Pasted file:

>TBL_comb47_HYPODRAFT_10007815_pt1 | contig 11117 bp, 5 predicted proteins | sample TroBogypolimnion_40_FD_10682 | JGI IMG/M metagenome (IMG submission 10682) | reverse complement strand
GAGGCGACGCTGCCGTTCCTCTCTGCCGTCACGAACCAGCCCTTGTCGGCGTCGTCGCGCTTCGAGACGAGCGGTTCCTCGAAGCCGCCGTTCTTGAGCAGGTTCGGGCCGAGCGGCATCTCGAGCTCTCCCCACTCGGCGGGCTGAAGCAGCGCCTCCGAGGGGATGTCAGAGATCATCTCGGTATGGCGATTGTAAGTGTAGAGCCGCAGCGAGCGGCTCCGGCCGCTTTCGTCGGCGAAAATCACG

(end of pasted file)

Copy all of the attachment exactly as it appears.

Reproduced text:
>TBL_comb47_HYPODRAFT_10007815_pt1 | contig 11117 bp, 5 predicted proteins | sample TroBogypolimnion_40_FD_10682 | JGI IMG/M metagenome (IMG submission 10682) | reverse complement strand
GAGGCGACGCTGCCGTTCCTCTCTGCCGTCACGAACCAGCCCTTGTCGGCGTCGTCGCGCTTCGAGACGAGCGGTTCCTCGAAGCCGCCGTTCTTGAGCAGGTTCGGGCCGAGCGGCATCTCGAGCTCTCCCCACTCGGCGGGCTGAAGCAGCGCCTCCGAGGGGATGTCAGAGATCATCTCGGTATGGCGATTGTAAGTGTAGAGCCGCAGCGAGCGGCTCCGGCCGCTTTCGTCGGCGAAAATCACG